Mass. Mut. Life Ins. Co. v. Russell, 84-9.

Decision Date27 June 1985
Docket NumberNo. 84-9.,84-9.
Citation87 L.Ed.2d 96,105 S.Ct. 3085
CourtU.S. Supreme Court

John E. Nolan, Jr., reargued the cause for petitioners. With him on the briefs were Paul J. Ondrasik, Jr., Antonia B. Ianniello, Richard T. Davis, Jr., and David L. Bacon.

Brad N. Baker reargued the cause and filed a brief for respondent.*

* Briefs of amici curiae urging reversal were filed for the Alaska Fishermen's Union-Salmon Canners Pension Trust et al. by Thomas J. Hart and Richard P. Donaldson; for the American Council of Life Insurance and Health Insurance Association of America by Erwin N. Griswold, Jack H. Blaine, and Edward J. Zimmerman; for the Board of Trustees of the Northern California Carpenters Trust Funds et al. by Thomas E. Stanton and Donald S. Tayer; for the Motion Picture Health and Welfare Fund by William L. Cole; for the Pipe Trust et al. by Stuart H. Young, Jr.; for the Construction Laborers Pension Trust for Southern California et al. by James P. Watson, George M. Cox, John S. Miller, Jr., and Lionel Richman.

Carl B. Frankel and Bernard Kleiman filed a brief for the United Steelworkers of America, AFL-CIO: CLC, as amicus curiae urging affirmance.

Justice STEVENS delivered the opinion of the Court.

The question presented for decision is whether, under the Employee Retirement Income Security Act of 1974 (ERISA), a fiduciary to an employee benefit plan may be held personally liable to a plan participant or beneficiary for extra-contractual compensatory or punitive damages caused by improper or untimely processing of benefit claims.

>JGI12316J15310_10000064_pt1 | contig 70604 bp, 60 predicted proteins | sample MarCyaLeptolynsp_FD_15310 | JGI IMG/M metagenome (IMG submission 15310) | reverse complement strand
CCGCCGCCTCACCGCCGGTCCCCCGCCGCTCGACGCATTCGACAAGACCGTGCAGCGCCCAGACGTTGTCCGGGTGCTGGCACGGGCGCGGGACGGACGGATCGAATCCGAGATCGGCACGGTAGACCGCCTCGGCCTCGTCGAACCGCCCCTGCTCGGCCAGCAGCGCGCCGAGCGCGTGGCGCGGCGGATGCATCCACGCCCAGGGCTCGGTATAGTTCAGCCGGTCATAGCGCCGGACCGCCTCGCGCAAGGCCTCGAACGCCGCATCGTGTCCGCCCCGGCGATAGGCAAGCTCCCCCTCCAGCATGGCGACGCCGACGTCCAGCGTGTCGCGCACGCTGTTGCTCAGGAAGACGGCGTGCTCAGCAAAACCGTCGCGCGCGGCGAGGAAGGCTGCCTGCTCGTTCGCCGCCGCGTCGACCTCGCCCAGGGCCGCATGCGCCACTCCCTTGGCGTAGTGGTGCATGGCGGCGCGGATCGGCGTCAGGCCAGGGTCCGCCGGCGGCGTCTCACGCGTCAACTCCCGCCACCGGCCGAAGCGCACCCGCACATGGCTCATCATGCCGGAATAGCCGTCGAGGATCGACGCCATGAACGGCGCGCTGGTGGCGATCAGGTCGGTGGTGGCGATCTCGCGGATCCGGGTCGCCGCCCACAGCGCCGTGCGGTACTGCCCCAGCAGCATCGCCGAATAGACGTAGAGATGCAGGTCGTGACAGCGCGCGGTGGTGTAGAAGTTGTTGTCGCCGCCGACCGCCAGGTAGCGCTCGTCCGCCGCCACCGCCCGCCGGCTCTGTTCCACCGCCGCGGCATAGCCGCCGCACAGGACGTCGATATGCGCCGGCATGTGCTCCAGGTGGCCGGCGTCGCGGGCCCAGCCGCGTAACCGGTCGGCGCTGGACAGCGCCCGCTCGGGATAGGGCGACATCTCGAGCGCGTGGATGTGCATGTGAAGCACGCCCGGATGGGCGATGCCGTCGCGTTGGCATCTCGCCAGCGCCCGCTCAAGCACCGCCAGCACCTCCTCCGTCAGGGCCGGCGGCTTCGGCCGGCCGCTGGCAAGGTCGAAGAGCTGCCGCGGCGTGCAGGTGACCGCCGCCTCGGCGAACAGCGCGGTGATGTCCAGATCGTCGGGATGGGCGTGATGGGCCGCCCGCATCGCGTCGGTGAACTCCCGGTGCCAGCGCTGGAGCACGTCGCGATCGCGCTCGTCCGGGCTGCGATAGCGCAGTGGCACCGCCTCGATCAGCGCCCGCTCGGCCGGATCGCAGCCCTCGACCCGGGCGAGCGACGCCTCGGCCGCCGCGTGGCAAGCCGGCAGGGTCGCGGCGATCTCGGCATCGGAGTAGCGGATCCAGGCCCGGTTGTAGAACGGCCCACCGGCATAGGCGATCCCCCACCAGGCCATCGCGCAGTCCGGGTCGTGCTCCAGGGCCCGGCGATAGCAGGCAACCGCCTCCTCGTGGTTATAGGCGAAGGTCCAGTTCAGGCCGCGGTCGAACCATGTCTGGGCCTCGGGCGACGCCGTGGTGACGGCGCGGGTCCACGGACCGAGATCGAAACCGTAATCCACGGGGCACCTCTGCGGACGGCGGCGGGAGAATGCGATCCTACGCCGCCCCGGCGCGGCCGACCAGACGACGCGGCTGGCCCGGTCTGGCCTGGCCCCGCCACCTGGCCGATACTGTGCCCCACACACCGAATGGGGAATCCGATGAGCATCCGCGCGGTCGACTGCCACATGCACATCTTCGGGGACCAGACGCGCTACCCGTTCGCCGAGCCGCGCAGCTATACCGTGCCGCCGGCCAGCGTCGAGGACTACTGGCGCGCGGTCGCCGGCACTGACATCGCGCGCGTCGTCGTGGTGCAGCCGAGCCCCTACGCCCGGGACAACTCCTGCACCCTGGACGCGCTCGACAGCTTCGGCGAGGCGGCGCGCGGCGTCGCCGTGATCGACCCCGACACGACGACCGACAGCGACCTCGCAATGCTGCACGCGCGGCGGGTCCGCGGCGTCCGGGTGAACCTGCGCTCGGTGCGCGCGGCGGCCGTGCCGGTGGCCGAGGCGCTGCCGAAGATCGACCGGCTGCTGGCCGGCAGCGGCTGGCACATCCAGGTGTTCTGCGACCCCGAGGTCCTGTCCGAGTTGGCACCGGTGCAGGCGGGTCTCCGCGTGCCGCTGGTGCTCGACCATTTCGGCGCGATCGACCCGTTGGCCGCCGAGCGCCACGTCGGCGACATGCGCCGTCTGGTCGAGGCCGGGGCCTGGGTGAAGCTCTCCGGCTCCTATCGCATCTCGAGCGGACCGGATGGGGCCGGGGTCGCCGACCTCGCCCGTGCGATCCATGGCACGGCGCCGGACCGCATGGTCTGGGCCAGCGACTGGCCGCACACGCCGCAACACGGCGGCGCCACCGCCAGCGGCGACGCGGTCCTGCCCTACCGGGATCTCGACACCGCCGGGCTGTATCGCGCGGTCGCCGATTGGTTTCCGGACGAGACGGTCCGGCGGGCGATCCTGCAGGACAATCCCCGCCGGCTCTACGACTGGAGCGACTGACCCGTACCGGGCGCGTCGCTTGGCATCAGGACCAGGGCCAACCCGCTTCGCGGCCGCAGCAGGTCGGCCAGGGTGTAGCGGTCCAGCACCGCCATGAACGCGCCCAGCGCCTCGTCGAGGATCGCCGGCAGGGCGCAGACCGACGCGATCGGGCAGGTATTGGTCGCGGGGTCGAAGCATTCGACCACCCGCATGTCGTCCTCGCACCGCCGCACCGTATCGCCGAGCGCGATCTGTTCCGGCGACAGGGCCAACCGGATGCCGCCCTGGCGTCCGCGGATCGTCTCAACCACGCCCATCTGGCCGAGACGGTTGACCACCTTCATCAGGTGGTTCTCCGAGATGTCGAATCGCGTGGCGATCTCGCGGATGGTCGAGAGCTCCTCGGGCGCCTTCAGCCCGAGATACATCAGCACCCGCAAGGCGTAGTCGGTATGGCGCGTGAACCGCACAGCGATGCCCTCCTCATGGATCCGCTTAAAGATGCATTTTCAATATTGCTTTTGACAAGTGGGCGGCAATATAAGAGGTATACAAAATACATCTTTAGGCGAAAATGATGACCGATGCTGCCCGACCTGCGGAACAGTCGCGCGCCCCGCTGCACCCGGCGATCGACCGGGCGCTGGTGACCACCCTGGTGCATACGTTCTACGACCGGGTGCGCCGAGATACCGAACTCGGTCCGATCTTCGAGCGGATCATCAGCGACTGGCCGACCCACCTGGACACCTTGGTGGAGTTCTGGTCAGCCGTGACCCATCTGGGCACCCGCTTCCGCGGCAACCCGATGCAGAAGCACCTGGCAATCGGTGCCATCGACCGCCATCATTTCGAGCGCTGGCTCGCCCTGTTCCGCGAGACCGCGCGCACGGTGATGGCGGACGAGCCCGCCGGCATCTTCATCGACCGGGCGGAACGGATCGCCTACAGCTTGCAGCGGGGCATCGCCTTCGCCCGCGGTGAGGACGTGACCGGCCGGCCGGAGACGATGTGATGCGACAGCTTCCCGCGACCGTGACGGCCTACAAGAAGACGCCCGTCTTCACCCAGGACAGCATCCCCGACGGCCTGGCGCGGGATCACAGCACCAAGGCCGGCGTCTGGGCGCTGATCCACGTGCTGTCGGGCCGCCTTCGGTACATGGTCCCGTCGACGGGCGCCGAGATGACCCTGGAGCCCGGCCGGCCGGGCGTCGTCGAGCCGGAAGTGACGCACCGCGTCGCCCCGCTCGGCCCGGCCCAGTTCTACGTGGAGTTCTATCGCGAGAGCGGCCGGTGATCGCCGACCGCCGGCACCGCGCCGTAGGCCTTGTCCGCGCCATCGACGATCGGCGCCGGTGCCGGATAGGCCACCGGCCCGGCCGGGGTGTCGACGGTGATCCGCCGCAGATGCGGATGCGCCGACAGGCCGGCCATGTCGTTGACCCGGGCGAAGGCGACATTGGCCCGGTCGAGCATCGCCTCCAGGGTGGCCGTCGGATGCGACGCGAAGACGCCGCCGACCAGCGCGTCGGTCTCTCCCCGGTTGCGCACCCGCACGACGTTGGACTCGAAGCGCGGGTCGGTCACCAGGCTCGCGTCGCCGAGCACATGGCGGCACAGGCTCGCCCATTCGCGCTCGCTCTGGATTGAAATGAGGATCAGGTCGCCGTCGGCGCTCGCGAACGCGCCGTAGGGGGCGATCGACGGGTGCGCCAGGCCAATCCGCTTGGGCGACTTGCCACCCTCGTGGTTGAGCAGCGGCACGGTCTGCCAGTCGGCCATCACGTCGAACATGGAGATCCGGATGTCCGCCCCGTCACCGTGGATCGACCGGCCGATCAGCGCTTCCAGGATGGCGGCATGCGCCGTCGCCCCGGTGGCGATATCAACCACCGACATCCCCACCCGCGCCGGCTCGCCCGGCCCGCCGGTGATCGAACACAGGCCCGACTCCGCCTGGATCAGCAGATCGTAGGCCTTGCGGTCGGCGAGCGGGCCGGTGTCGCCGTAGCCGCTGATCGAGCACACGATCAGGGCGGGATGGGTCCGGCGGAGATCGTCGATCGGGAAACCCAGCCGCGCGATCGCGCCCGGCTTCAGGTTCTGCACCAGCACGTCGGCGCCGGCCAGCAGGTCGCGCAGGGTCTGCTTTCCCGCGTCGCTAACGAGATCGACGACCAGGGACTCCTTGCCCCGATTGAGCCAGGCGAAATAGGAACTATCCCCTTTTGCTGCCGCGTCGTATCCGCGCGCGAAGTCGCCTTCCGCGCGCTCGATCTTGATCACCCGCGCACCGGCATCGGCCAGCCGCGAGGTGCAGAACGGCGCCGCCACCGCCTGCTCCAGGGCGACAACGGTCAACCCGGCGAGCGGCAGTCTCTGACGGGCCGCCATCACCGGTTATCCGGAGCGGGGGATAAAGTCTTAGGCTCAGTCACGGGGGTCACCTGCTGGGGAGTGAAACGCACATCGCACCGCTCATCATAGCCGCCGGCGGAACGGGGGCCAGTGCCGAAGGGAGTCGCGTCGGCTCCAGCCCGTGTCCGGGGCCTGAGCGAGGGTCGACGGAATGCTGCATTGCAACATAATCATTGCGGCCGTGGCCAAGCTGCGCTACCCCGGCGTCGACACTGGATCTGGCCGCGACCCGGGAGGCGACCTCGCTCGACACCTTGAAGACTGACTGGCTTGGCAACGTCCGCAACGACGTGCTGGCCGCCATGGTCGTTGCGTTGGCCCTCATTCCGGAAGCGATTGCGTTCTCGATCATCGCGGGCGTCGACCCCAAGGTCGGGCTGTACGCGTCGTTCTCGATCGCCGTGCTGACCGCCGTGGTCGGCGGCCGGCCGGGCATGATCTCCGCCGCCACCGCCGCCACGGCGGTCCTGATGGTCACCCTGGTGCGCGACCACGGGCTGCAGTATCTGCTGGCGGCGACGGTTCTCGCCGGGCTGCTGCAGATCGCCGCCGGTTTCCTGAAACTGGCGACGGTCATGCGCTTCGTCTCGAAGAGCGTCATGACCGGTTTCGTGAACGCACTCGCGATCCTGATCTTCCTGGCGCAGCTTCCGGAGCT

Respondent Doris Russell, a claims examiner for petitioner Massachusetts Mutual Life Insurance Company (hereafter petitioner), is a beneficiary under two employee benefit plans administered by petitioner for eligible employees. Both plans are funded from the general assets of petitioner and both are governed by ERISA.

In May 1979 respondent became disabled with a back ailment. She received plan benefits until October 17, 1979, when, based on the report of an orthopedic surgeon, petitioner's disability committee terminated her benefits. On October 22, 1979, she requested internal review of that decision and, on November 27, 1979, submitted a report from her own psychiatrist indicating that she suffered from a psychosomatic disability with physical manifestations rather than an orthopedic illness. After an examination by a second psychiatrist on February 15, 1980, had confirmed that respondent was temporarily disabled, the plan administrator reinstated her benefits on March 11, 1980. Two days later retroactive benefits were paid in full.1